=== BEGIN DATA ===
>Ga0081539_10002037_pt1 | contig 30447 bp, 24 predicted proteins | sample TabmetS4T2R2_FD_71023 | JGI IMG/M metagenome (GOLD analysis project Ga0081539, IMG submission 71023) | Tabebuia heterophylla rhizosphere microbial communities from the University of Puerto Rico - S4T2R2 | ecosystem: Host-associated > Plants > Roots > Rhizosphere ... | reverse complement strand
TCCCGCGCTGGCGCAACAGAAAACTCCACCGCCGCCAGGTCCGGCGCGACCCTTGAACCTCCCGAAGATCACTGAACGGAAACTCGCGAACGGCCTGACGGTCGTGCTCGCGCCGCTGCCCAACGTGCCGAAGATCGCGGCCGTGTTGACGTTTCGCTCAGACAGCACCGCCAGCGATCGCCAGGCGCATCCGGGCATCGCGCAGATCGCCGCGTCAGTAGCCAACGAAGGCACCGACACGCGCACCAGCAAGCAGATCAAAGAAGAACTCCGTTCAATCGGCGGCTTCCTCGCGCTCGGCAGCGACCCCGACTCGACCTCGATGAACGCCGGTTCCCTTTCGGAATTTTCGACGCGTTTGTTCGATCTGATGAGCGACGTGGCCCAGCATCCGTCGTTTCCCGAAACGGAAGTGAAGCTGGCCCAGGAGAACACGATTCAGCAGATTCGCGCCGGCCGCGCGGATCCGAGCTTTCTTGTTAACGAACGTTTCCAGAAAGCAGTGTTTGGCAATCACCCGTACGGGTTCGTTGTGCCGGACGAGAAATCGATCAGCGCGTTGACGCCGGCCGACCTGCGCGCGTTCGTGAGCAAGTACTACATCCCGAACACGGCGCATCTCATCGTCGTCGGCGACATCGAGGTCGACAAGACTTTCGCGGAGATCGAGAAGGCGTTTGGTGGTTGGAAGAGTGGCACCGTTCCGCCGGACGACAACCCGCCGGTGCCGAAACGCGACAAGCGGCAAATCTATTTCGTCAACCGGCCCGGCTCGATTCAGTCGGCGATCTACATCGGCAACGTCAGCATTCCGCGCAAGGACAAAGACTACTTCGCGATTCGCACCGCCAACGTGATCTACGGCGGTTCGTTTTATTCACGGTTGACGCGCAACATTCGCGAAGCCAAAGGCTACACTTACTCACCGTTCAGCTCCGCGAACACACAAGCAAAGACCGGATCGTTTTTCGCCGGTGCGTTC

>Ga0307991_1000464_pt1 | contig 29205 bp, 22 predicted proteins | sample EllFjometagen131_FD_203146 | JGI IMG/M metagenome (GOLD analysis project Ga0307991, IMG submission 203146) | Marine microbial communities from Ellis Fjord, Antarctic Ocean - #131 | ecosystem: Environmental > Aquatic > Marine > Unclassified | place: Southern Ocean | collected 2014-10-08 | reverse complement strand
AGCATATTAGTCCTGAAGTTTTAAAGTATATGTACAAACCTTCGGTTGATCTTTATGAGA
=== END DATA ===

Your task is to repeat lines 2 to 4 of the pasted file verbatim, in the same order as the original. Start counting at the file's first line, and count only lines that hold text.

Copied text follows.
TCCCGCGCTGGCGCAACAGAAAACTCCACCGCCGCCAGGTCCGGCGCGACCCTTGAACCTCCCGAAGATCACTGAACGGAAACTCGCGAACGGCCTGACGGTCGTGCTCGCGCCGCTGCCCAACGTGCCGAAGATCGCGGCCGTGTTGACGTTTCGCTCAGACAGCACCGCCAGCGATCGCCAGGCGCATCCGGGCATCGCGCAGATCGCCGCGTCAGTAGCCAACGAAGGCACCGACACGCGCACCAGCAAGCAGATCAAAGAAGAACTCCGTTCAATCGGCGGCTTCCTCGCGCTCGGCAGCGACCCCGACTCGACCTCGATGAACGCCGGTTCCCTTTCGGAATTTTCGACGCGTTTGTTCGATCTGATGAGCGACGTGGCCCAGCATCCGTCGTTTCCCGAAACGGAAGTGAAGCTGGCCCAGGAGAACACGATTCAGCAGATTCGCGCCGGCCGCGCGGATCCGAGCTTTCTTGTTAACGAACGTTTCCAGAAAGCAGTGTTTGGCAATCACCCGTACGGGTTCGTTGTGCCGGACGAGAAATCGATCAGCGCGTTGACGCCGGCCGACCTGCGCGCGTTCGTGAGCAAGTACTACATCCCGAACACGGCGCATCTCATCGTCGTCGGCGACATCGAGGTCGACAAGACTTTCGCGGAGATCGAGAAGGCGTTTGGTGGTTGGAAGAGTGGCACCGTTCCGCCGGACGACAACCCGCCGGTGCCGAAACGCGACAAGCGGCAAATCTATTTCGTCAACCGGCCCGGCTCGATTCAGTCGGCGATCTACATCGGCAACGTCAGCATTCCGCGCAAGGACAAAGACTACTTCGCGATTCGCACCGCCAACGTGATCTACGGCGGTTCGTTTTATTCACGGTTGACGCGCAACATTCGCGAAGCCAAAGGCTACACTTACTCACCGTTCAGCTCCGCGAACACACAAGCAAAGACCGGATCGTTTTTCGCCGGTGCGTTC

>Ga0307991_1000464_pt1 | contig 29205 bp, 22 predicted proteins | sample EllFjometagen131_FD_203146 | JGI IMG/M metagenome (GOLD analysis project Ga0307991, IMG submission 203146) | Marine microbial communities from Ellis Fjord, Antarctic Ocean - #131 | ecosystem: Environmental > Aquatic > Marine > Unclassified | place: Southern Ocean | collected 2014-10-08 | reverse complement strand
AGCATATTAGTCCTGAAGTTTTAAAGTATATGTACAAACCTTCGGTTGATCTTTATGAGA